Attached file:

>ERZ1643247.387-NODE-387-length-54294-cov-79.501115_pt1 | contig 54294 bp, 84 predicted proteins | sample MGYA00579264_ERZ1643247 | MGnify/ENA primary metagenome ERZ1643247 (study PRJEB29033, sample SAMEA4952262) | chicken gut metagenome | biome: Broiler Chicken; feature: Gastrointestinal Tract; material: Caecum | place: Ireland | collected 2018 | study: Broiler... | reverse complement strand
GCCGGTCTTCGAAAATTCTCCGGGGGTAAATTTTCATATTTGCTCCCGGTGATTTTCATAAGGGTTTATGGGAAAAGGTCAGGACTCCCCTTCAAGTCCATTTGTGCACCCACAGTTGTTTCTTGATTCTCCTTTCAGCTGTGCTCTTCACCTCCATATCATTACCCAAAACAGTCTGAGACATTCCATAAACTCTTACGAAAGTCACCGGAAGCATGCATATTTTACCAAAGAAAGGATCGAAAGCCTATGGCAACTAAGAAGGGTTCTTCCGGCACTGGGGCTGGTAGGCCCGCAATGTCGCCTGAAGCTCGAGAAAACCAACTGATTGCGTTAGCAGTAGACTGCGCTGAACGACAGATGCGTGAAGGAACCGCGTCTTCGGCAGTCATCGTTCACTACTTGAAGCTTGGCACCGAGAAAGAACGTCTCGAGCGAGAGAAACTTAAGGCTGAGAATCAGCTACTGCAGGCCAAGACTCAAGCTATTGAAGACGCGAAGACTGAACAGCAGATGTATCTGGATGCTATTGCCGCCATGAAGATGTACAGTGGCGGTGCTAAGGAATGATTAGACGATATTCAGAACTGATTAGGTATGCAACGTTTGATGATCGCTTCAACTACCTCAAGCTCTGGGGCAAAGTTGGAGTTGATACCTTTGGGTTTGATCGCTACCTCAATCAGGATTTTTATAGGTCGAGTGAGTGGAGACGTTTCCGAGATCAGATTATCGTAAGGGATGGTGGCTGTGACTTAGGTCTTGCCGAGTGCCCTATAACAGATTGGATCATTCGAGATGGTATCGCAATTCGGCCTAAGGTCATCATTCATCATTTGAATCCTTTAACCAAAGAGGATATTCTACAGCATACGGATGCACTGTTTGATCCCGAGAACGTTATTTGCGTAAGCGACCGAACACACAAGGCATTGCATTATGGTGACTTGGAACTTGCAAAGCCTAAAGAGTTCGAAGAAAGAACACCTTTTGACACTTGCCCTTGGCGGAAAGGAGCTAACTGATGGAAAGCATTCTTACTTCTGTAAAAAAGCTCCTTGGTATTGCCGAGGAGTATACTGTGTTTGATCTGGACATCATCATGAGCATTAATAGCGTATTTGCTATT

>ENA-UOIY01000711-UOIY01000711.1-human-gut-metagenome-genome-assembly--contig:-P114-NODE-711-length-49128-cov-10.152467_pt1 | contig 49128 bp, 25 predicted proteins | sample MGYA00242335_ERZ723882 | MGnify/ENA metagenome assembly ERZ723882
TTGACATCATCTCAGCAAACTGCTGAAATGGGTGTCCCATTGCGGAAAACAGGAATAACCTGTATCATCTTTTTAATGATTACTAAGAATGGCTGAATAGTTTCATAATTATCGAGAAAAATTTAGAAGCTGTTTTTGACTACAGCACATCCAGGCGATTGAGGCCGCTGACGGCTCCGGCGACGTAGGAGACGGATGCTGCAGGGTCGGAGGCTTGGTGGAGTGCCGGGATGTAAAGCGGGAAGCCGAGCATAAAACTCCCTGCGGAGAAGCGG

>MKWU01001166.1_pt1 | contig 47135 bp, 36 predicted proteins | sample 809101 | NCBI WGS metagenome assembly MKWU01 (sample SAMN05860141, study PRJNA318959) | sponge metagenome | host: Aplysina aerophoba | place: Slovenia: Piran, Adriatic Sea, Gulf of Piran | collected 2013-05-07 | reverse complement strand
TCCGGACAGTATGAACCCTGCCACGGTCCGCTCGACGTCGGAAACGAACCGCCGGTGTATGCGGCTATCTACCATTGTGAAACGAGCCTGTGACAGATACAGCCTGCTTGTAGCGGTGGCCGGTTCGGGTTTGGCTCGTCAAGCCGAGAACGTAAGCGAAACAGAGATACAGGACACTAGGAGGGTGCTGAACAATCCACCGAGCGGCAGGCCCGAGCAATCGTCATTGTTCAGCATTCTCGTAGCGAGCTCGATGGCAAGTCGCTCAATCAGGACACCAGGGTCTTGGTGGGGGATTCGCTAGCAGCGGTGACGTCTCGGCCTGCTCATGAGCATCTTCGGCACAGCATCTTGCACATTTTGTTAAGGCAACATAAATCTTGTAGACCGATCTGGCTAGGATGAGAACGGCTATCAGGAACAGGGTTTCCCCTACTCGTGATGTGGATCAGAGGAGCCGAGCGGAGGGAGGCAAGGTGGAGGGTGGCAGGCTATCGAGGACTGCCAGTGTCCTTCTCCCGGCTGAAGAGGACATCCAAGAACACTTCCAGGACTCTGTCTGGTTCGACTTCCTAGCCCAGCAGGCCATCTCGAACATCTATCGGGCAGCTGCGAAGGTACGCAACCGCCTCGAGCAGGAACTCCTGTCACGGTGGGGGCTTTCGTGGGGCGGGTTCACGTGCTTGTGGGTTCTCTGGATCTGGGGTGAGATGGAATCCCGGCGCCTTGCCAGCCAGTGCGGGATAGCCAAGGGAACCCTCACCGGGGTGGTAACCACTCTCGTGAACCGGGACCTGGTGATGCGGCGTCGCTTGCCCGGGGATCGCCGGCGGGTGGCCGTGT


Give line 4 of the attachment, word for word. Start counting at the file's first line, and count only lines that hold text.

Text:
TTGACATCATCTCAGCAAACTGCTGAAATGGGTGTCCCATTGCGGAAAACAGGAATAACCTGTATCATCTTTTTAATGATTACTAAGAATGGCTGAATAGTTTCATAATTATCGAGAAAAATTTAGAAGCTGTTTTTGACTACAGCACATCCAGGCGATTGAGGCCGCTGACGGCTCCGGCGACGTAGGAGACGGATGCTGCAGGGTCGGAGGCTTGGTGGAGTGCCGGGATGTAAAGCGGGAAGCCGAGCATAAAACTCCCTGCGGAGAAGCGG